- Really - Cold weather effects on cars

For those of you who have not spend a COLD winter somewhere, you really can't imagine what it's like for your car.

When I say cold, I mean, when -20 degrees celcius is common. And -30 C occasionally. Plus wind chill that can and will give your face or fingers frostbite in MINUTES if they are not covered up. There are many reports of homeless people freezing to death up here.

-40 Celcius = -40 farenhite, so you should get the idea how cold I'm talking about if you think in farenhite.

One big thing is that rubber actually expands in the cold, unlike other elements.

http://www.fas.harvard.edu/~scdiroff/lds/ThermalPhysics/ThermalExpansion/ThermalExpansion.html

"Rubber is a solid that contracts upon heating. A large rubber band, held taught by a suspended mass, will contract when heated with a heat gun"

http://www.scienceforums.net/forum/showthread.php?t5450 "Rubber is another material that tends to contract upon heating. Long molecules, stretched when cold, but bent when heated."

Find some experiments here: http://scifun.chem.wisc.edu/homeexpts/rubberband.html

When I lived in the middle of Canada before and fixed the Fords, we had a number of issues.

New alternator belt installed in the summer, worked fine til winter. It needed to be re tightened in winter. Because the rubber belt had lengthened in the deep cold.

Tire pressure goes way down in winter. From 32 to 20 PSI or less. More air needs to be added when it gets cold. And bled out in the spring.

Because in winter, the rubber tires expand, at the same time the air contracts.

But first, you have to be careful to bleed the air hose of any water vapor, because it will freeze in your valve otherwise. Then you can't fill or deflate your tires until it's warm.

Once I didn't bleed the tires soon enough in the spring. The tire pressure went over 45 PSI. On the summer road trip, even though the pressures were back in spec, one tire blew out. Fortunately, I avoided an accident.

Another effect in really cold weather, -25 celsius and lower. Rubber tires on some aluminum rims just won't hold an air seal. Because the aluminum contracts, and the rubber expands. This happened on a co worker's Miata. He returned to the shop multiple times. Some people will just give up, and get steel rims for the winter. Steel has less thermal expansion/contraction than aluminum.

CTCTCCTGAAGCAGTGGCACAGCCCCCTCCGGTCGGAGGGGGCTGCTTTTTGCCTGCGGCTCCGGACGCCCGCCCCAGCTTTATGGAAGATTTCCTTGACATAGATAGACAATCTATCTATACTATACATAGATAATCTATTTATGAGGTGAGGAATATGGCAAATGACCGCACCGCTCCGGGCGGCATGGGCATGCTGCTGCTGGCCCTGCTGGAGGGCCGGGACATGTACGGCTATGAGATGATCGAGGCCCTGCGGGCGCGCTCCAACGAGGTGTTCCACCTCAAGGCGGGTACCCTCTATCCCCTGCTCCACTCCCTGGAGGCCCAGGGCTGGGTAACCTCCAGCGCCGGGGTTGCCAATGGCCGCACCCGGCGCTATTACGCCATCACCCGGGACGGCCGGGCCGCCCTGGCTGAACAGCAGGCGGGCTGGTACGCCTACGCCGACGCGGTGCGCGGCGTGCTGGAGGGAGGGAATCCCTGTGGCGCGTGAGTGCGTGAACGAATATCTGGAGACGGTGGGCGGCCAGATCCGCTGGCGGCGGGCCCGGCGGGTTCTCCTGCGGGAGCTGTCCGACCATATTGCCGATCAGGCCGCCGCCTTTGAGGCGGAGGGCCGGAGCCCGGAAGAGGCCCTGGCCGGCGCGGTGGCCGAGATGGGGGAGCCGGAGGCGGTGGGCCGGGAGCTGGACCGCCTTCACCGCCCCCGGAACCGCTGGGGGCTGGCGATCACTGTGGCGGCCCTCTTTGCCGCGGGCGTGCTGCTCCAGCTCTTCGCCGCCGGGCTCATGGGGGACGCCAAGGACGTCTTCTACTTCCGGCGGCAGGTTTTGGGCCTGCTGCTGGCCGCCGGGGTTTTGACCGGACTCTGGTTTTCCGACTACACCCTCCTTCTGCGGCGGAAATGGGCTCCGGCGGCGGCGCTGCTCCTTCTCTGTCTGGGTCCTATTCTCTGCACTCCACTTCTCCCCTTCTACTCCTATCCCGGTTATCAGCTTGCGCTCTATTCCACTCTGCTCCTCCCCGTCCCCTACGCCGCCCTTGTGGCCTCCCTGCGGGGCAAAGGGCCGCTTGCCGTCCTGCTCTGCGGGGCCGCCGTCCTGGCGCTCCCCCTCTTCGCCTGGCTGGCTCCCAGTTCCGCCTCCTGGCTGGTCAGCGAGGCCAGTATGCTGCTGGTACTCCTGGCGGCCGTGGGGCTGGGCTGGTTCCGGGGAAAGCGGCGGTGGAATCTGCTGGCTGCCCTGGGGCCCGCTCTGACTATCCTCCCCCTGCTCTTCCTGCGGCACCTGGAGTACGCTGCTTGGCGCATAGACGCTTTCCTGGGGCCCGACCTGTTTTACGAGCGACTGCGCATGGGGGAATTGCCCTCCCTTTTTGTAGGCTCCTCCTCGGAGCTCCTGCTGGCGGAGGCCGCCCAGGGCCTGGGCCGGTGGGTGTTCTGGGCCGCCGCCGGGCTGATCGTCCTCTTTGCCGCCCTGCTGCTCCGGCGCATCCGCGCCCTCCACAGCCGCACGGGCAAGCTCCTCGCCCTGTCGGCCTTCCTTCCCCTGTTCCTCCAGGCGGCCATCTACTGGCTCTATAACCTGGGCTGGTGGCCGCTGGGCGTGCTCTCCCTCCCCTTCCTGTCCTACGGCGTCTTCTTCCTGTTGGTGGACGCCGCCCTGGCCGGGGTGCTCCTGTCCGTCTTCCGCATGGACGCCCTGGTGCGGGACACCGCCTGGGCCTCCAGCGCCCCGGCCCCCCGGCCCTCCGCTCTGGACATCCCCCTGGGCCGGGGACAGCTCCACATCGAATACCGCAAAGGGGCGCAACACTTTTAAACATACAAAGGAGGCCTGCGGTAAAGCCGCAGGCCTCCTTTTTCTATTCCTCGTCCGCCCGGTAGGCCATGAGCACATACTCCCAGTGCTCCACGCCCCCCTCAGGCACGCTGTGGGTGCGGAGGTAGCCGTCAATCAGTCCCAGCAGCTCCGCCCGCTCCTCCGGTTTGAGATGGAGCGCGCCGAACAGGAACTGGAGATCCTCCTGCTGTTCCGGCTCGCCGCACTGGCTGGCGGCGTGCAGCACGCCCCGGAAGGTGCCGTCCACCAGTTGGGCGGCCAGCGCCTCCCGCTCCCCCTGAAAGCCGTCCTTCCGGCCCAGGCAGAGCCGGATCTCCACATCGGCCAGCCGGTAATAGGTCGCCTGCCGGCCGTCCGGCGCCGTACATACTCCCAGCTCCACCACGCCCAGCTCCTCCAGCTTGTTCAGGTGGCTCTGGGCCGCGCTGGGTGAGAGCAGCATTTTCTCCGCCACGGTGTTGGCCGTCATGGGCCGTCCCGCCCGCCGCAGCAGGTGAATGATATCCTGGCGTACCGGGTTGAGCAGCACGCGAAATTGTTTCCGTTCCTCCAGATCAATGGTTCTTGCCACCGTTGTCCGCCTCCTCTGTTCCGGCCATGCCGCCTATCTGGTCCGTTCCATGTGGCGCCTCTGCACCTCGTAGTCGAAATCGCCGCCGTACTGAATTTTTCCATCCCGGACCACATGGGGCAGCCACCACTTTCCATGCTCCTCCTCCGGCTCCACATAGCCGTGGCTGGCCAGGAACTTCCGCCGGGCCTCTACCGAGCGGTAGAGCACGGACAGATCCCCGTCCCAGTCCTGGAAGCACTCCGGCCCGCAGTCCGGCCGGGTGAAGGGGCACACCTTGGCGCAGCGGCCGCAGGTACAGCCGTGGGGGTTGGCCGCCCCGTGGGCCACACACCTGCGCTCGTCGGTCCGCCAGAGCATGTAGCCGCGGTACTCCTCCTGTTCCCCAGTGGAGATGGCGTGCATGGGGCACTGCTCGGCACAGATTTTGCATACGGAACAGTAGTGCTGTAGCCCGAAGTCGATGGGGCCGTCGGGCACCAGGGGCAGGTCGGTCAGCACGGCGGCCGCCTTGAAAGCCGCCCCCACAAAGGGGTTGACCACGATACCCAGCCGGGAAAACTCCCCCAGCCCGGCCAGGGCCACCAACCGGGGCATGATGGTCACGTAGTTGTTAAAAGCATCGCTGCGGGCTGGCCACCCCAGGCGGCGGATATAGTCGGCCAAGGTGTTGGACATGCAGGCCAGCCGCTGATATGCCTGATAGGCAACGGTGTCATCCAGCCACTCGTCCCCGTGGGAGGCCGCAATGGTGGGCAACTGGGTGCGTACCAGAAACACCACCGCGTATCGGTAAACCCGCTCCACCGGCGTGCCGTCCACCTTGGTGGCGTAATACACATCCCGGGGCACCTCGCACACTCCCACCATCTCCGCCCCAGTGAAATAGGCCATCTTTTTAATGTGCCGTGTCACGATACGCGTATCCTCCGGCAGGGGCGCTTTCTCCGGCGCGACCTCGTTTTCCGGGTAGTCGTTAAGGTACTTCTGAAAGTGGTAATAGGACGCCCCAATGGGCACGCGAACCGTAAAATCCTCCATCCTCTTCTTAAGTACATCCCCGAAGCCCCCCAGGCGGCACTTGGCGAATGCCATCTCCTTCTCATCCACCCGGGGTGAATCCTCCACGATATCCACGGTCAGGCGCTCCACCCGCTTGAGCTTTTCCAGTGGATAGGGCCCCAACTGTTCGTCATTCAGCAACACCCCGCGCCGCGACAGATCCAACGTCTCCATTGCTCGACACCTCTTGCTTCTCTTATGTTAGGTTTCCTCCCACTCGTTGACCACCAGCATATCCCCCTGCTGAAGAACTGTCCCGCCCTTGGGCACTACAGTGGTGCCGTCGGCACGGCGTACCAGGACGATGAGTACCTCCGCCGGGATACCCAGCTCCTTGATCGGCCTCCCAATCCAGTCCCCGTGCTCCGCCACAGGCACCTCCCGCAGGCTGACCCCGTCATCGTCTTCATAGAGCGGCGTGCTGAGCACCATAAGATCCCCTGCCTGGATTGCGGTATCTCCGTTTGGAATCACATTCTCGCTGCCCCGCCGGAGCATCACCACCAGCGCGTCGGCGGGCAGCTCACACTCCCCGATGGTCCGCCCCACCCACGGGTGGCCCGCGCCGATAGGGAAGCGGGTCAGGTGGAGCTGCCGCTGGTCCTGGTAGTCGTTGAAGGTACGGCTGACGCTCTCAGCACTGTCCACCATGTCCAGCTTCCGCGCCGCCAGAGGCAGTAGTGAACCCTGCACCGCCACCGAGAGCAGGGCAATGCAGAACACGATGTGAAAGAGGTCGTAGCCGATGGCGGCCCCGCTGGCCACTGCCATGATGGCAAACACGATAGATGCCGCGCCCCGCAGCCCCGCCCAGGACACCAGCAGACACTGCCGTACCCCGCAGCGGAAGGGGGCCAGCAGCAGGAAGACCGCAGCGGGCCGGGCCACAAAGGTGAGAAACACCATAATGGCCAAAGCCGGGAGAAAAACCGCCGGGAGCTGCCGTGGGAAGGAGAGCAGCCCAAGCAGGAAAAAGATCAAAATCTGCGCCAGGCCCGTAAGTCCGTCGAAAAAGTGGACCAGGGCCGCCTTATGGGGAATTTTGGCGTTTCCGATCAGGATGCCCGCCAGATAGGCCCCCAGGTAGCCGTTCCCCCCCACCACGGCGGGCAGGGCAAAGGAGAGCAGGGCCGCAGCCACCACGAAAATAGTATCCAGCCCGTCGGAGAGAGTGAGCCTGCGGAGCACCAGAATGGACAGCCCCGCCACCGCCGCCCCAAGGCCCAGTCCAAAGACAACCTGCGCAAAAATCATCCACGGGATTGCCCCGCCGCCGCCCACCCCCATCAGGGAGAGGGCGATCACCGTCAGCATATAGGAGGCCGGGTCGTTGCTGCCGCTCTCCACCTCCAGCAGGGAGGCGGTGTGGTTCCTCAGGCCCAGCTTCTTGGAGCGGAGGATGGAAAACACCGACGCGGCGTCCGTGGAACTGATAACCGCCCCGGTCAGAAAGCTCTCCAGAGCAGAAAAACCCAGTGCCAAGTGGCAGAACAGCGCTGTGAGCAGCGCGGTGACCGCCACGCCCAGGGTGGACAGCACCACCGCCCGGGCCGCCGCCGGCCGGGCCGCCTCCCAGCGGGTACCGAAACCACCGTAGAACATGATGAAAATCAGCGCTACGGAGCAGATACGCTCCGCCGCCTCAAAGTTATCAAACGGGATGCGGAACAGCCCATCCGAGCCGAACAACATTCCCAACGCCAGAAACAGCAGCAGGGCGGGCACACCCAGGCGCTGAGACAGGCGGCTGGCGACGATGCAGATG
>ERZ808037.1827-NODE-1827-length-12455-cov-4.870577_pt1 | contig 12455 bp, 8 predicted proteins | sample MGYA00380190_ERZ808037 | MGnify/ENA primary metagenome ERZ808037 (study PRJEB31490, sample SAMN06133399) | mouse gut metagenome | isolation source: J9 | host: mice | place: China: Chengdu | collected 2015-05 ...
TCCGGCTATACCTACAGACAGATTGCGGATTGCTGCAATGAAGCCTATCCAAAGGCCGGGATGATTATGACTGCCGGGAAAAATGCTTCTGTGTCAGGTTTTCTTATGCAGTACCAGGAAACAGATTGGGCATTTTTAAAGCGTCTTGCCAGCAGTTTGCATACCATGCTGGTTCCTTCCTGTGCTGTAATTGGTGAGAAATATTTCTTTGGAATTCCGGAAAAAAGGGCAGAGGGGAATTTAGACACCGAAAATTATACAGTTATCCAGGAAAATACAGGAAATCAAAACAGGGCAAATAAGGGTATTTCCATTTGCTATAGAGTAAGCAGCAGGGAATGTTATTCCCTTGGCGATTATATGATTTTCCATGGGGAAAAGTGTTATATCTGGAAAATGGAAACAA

Another effect, unrelated to rubber. The oil in the car will freeze like hard ice cream. This makes the engine very difficult to turn over fast enough to start. AT the same time, the strength of the battery has gone way down in the cold.

On really cold days, if it didn't start on the first few tries, forget it. The battery had no more juice to push through the hard oil, and the crankshaft doesn't even turn. The solenoid just clicks. So, we used at least 600 cold cranking amps. And rebuilt the carb in the summer, so that it worked perfectly the first time in the winter.

That's why we have block heaters, which boil the antifreeze, which melts the oil. Someone suggested that we change our license plates to say: In block heaters we trust.

Another problem: gas lines getting frozen. After I drove my car back to Canada, the southern windshield wiper antifreeze froze up, even though it was rated to -20 C. I had to park the car in a heated garage for a day to get it to work again.

If you like, you're welcome to come try a winter up north. You can do what I did once. I'll take you to the junkyard at -30 celcius. You can lay on your back on the cold ground, and pull out a power steering rack. BTW, many of the operations require bare hands, because many things you can't do through your gloves or mitts!

So unless you have spent a cold winter as I've described, you're just a cold weather virgin, with no experience yet. :)

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On Feb 19, 12:03 am, condor snipped-for-privacy@yahoo.com wrote:

Hey buddy, air contracts when cold, wake up thats why tires loose pressure,